Ah, the sound of surf guitar: a Fender Jaguar or Jazzmaster through the metallic sproing of a spring reverb unit set to full depth. After all, we call reverb “wet,” and surfing is certainly a wet sport, right? For many years this has defined the tone of surf and ’60s-era instrumental guitar music, but it was not always thus. As a matter of fact, the most notable name in all of surf guitar, Dick Dale, founded the sound using entirely different components, and he will tell you that the classic surf tone is something very different.
Some hardcore fans of the genre would credit the obscure garage band The Northern Lights with recording the first surf tune, “Typhoid,” in 1961, or The Bel Airs with being the first genuine surf band. Their “Mr Moto” single of 1961 is archetypal, although their sound was also heavily laced with sax and piano, not the instruments that have come to define surf music today, as viewed retrospectively (from a guitarist’s perspective, at least!). The entire genre was certainly prefigured by instrumental rock and roll and pop tunes from artists such as Duane Eddy, The Ventures, The Shadows (from the U.K.), Link Wray, Johnny and the Hurricanes and others, but many of these were tamer and, crucially, existed before the “surf” tag was coined — and didn’t entirely capture what we now think of as “the sound” anyway.
Amid all of this, though, Dick Dale arose from his roots as a country singer in the late ’50s to be hailed as the “King of the Surf Guitar” by many fans even before the turn of the decade. He created the most sensation for the sound by filling the Rendezvous Ballroom in Balboa, Calif., and later the Pasadena Civic Auditorium, with standing-room crowds of 3,000 to 4,000 people every weekend night of the year in the early 1960s. He also arguably generated the most energy, with his furious vibrato-picked solos and frenetic musical embodiment of the whole surfer lifestyle. Dale really surfed, unlike many musicians, and at night he went out and played the guitar like a man on a two-hour adrenaline rush.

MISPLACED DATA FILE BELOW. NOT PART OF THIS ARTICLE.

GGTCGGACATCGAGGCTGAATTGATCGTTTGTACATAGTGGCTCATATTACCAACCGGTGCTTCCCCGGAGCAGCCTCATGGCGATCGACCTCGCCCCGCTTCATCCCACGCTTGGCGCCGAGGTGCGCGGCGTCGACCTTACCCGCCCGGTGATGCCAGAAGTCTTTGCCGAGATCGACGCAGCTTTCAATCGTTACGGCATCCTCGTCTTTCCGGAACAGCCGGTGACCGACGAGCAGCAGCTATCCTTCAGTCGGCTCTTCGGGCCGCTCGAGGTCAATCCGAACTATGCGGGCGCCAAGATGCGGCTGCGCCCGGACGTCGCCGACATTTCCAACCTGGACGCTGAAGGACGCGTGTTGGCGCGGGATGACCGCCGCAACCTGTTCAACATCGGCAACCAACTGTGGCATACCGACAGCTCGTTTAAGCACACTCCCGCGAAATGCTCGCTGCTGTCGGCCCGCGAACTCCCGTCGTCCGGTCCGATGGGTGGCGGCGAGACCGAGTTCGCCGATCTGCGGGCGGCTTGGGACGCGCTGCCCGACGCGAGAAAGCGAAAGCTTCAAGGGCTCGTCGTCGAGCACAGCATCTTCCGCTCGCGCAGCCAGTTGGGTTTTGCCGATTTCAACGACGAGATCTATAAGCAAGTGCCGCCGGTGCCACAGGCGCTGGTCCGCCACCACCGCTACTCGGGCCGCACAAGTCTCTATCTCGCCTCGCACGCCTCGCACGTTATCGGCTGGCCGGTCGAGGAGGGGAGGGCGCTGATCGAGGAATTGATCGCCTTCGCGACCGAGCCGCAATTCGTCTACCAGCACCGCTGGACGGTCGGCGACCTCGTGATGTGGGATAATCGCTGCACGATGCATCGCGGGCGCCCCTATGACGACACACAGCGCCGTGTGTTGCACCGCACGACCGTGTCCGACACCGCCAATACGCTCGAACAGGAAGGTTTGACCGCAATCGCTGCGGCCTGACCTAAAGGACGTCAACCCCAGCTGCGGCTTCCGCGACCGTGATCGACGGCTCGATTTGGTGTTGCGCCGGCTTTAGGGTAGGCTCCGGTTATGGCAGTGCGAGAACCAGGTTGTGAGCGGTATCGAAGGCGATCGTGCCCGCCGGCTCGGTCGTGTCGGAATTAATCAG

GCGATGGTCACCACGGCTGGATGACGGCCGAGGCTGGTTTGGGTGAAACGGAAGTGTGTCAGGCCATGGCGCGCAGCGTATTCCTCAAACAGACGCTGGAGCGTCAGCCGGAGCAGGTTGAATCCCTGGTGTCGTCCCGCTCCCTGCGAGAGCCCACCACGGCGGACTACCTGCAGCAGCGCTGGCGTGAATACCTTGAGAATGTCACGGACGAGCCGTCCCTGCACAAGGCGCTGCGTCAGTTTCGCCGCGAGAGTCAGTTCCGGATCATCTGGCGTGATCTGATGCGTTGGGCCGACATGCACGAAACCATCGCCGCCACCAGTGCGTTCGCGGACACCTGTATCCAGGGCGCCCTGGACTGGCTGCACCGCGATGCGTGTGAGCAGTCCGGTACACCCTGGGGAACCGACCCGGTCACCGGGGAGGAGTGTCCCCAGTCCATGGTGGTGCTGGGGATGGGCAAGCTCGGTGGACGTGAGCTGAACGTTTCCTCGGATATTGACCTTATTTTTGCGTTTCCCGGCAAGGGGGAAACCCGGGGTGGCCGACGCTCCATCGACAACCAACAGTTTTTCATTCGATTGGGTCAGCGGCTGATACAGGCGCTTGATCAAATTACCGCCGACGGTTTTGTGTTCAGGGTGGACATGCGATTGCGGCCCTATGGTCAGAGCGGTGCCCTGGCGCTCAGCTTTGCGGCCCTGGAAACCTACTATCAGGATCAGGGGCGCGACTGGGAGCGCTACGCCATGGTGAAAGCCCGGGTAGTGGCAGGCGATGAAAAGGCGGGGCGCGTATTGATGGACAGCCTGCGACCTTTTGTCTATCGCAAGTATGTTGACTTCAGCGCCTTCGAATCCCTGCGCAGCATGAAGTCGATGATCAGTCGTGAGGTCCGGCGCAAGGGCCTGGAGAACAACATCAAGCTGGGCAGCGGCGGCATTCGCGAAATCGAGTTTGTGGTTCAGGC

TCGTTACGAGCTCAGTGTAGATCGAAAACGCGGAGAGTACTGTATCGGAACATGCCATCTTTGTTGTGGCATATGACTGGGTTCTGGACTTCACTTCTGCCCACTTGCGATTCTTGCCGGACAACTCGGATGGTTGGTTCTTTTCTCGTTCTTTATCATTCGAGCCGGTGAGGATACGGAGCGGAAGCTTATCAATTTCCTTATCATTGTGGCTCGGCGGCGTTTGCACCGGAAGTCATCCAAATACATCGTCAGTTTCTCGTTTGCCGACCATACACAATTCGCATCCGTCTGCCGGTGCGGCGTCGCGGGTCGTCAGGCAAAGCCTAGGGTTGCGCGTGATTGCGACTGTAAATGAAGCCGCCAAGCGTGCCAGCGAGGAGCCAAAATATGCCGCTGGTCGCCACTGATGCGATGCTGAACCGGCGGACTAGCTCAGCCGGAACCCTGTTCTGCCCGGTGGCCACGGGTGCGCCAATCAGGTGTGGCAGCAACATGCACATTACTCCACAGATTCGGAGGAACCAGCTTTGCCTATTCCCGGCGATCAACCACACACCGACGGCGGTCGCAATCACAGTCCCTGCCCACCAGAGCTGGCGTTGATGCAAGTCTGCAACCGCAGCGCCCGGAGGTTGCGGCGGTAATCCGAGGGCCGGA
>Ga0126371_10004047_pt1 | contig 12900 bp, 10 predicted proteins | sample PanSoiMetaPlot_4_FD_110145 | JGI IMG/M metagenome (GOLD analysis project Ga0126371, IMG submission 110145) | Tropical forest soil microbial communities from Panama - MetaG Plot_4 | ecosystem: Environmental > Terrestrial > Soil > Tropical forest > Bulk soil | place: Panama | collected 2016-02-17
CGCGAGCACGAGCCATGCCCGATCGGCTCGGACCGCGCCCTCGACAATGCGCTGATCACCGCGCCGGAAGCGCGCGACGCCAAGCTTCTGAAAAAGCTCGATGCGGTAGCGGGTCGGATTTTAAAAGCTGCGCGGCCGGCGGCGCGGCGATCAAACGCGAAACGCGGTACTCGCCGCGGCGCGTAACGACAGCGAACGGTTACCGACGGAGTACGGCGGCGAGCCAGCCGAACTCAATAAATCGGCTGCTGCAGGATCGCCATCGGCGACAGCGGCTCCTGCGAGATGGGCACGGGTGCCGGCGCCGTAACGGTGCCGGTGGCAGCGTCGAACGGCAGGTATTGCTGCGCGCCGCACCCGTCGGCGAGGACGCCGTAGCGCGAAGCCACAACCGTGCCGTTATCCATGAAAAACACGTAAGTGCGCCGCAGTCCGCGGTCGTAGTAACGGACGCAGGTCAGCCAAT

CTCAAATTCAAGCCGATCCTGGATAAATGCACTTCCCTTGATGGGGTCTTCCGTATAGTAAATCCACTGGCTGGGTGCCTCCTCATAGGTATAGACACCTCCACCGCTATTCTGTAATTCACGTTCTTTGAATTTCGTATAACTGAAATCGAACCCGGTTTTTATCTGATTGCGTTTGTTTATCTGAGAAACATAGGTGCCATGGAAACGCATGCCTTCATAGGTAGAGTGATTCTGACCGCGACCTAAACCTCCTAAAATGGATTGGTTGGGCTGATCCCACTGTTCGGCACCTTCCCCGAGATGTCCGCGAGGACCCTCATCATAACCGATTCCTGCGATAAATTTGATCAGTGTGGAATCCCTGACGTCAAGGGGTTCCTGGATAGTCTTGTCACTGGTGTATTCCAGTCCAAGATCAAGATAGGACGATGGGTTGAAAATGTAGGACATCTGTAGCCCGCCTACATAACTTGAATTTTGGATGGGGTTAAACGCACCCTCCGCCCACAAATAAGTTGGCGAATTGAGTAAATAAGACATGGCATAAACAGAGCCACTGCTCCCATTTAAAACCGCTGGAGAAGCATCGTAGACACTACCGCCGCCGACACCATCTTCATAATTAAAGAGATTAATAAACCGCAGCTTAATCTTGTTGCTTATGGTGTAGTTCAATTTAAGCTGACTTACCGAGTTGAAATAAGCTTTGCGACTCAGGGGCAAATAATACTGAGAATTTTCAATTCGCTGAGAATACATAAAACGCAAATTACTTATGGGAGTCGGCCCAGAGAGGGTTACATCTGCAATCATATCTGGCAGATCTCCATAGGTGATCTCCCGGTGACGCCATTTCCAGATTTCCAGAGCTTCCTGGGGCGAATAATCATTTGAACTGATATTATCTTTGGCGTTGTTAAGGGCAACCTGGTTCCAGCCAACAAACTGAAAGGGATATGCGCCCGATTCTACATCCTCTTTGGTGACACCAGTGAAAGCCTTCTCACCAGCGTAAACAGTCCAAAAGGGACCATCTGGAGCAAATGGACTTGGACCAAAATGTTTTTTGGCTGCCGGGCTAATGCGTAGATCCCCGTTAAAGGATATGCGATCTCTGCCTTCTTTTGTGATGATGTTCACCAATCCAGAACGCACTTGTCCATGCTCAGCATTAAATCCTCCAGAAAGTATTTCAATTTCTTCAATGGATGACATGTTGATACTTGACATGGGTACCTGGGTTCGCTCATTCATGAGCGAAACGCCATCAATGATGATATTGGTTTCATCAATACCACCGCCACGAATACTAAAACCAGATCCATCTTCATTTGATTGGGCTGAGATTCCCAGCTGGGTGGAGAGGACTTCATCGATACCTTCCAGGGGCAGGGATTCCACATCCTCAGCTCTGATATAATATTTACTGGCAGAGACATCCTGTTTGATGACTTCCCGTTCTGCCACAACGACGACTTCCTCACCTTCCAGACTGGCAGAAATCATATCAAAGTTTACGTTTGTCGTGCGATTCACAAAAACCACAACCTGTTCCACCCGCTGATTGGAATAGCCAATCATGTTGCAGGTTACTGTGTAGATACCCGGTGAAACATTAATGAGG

In laying one of the most recognizable foundations for “the surf guitar sound,” however, Dale initially didn’t use a drop of reverb. Both his first hit single, “Let’s Go Trippin’” (1961), and his first album, Surfer’s Choice (1962) were cut without any spring reverb on the guitar, and when he first sought out this watery effect it was to enhance his voice. The Fender Reverb Unit, the definitive tube-drive spring-reverb unit for surf guitar, only hit the scene itself in 1962, before which Dale was playing high-powered Fender Showman amps (a model he helped Fender to develop in 1960-’61), which lacked the built-in reverb that some other makers were already including in their products (Gibson and Ampeg among them), but did carry a hypnotic vibrato (tremolo) effect. Dale himself has attested on numerous occasions that the original classic surf sound is a guitar played loud, but still semi-clean, through a cranked amp with heavy use of onboard amp tremolo. He did take up the reverb with a passion on later singles and albums, and you also hear it on comeback hit “Nitro” from 1993’s Tribal Thunder. But that Fender Reverb Unit sound just wasn’t around when surf guitar was born.
It’s also worth noting that Dale always played a Stratocaster, not the Jazzmaster or Jaguar that would become the icons of the genre. The Strat was “modern” for 1954, when it was released, but didn’t have the stylish mod look that the Jaguar and Jazzmaster embodied in the early ’60s. Still, it had the bright, twangy, cutting tone that surf music required, and Dale used it to excellent effect. The final anomalies in the brew include, first, Dale’s use of an early left-handed Stratocaster, given to him personally by Leo Fender, but restrung “upside down” (with the low-E at the bottom) to give it the configuration of the upside-down right-handed guitars Dale had learned on; second, the fact that he entirely removed the vibrato bar from the guitar, since he never used the unit, although heavy vibrato action is also considered a definitive part of the surf guitar sound in other circles. Whatever your gear and ingredients, twang it up — it’s a compelling and even addictive sound, and sure makes for one hell of a party.
Read "3 Surf Bands for the 21st Century".